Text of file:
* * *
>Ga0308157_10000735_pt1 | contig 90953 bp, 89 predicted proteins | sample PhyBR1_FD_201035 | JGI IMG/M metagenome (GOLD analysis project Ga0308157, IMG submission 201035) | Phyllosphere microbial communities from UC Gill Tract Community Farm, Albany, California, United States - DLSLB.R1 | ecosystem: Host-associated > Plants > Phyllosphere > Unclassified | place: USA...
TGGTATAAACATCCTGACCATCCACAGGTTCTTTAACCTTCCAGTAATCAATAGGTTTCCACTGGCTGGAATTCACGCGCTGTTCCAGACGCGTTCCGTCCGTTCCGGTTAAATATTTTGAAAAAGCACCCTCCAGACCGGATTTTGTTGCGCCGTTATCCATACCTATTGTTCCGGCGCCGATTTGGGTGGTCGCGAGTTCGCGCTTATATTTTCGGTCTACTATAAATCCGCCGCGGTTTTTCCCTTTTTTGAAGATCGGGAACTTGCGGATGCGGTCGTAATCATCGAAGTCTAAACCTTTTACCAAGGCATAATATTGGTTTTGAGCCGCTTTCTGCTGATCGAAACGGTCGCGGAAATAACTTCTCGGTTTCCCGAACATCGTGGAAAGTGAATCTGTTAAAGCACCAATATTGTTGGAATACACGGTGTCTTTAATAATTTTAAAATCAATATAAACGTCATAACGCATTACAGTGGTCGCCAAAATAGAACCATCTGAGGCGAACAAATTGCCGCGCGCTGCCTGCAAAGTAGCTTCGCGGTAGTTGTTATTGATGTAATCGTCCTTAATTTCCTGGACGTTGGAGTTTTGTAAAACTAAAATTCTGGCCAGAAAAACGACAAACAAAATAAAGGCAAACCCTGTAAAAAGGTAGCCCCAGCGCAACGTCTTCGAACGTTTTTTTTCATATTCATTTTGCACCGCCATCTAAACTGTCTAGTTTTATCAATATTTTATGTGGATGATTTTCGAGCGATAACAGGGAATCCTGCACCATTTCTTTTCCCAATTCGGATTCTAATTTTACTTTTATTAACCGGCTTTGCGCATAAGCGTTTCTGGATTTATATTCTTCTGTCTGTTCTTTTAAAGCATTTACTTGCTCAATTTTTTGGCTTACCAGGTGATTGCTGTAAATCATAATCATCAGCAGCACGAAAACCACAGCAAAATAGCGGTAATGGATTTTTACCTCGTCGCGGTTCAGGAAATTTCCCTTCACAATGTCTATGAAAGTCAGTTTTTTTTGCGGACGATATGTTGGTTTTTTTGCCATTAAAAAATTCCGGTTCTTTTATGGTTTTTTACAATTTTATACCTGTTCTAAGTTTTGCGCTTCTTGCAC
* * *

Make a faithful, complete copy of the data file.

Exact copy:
>Ga0308157_10000735_pt1 | contig 90953 bp, 89 predicted proteins | sample PhyBR1_FD_201035 | JGI IMG/M metagenome (GOLD analysis project Ga0308157, IMG submission 201035) | Phyllosphere microbial communities from UC Gill Tract Community Farm, Albany, California, United States - DLSLB.R1 | ecosystem: Host-associated > Plants > Phyllosphere > Unclassified | place: USA...
TGGTATAAACATCCTGACCATCCACAGGTTCTTTAACCTTCCAGTAATCAATAGGTTTCCACTGGCTGGAATTCACGCGCTGTTCCAGACGCGTTCCGTCCGTTCCGGTTAAATATTTTGAAAAAGCACCCTCCAGACCGGATTTTGTTGCGCCGTTATCCATACCTATTGTTCCGGCGCCGATTTGGGTGGTCGCGAGTTCGCGCTTATATTTTCGGTCTACTATAAATCCGCCGCGGTTTTTCCCTTTTTTGAAGATCGGGAACTTGCGGATGCGGTCGTAATCATCGAAGTCTAAACCTTTTACCAAGGCATAATATTGGTTTTGAGCCGCTTTCTGCTGATCGAAACGGTCGCGGAAATAACTTCTCGGTTTCCCGAACATCGTGGAAAGTGAATCTGTTAAAGCACCAATATTGTTGGAATACACGGTGTCTTTAATAATTTTAAAATCAATATAAACGTCATAACGCATTACAGTGGTCGCCAAAATAGAACCATCTGAGGCGAACAAATTGCCGCGCGCTGCCTGCAAAGTAGCTTCGCGGTAGTTGTTATTGATGTAATCGTCCTTAATTTCCTGGACGTTGGAGTTTTGTAAAACTAAAATTCTGGCCAGAAAAACGACAAACAAAATAAAGGCAAACCCTGTAAAAAGGTAGCCCCAGCGCAACGTCTTCGAACGTTTTTTTTCATATTCATTTTGCACCGCCATCTAAACTGTCTAGTTTTATCAATATTTTATGTGGATGATTTTCGAGCGATAACAGGGAATCCTGCACCATTTCTTTTCCCAATTCGGATTCTAATTTTACTTTTATTAACCGGCTTTGCGCATAAGCGTTTCTGGATTTATATTCTTCTGTCTGTTCTTTTAAAGCATTTACTTGCTCAATTTTTTGGCTTACCAGGTGATTGCTGTAAATCATAATCATCAGCAGCACGAAAACCACAGCAAAATAGCGGTAATGGATTTTTACCTCGTCGCGGTTCAGGAAATTTCCCTTCACAATGTCTATGAAAGTCAGTTTTTTTTGCGGACGATATGTTGGTTTTTTTGCCATTAAAAAATTCCGGTTCTTTTATGGTTTTTTACAATTTTATACCTGTTCTAAGTTTTGCGCTTCTTGCAC